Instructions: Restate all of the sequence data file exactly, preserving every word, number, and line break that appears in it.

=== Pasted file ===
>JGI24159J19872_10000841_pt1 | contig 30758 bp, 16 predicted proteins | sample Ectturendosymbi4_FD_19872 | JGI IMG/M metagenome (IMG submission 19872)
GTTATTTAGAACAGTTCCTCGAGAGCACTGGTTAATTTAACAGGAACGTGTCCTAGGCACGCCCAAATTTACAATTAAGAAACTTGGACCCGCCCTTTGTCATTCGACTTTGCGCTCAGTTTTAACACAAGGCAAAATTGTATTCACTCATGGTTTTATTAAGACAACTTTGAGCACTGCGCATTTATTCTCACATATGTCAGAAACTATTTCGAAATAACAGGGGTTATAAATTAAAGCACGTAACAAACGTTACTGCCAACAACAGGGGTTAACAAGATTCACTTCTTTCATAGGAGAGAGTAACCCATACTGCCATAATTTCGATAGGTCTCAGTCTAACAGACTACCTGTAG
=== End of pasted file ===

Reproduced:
>JGI24159J19872_10000841_pt1 | contig 30758 bp, 16 predicted proteins | sample Ectturendosymbi4_FD_19872 | JGI IMG/M metagenome (IMG submission 19872)
GTTATTTAGAACAGTTCCTCGAGAGCACTGGTTAATTTAACAGGAACGTGTCCTAGGCACGCCCAAATTTACAATTAAGAAACTTGGACCCGCCCTTTGTCATTCGACTTTGCGCTCAGTTTTAACACAAGGCAAAATTGTATTCACTCATGGTTTTATTAAGACAACTTTGAGCACTGCGCATTTATTCTCACATATGTCAGAAACTATTTCGAAATAACAGGGGTTATAAATTAAAGCACGTAACAAACGTTACTGCCAACAACAGGGGTTAACAAGATTCACTTCTTTCATAGGAGAGAGTAACCCATACTGCCATAATTTCGATAGGTCTCAGTCTAACAGACTACCTGTAG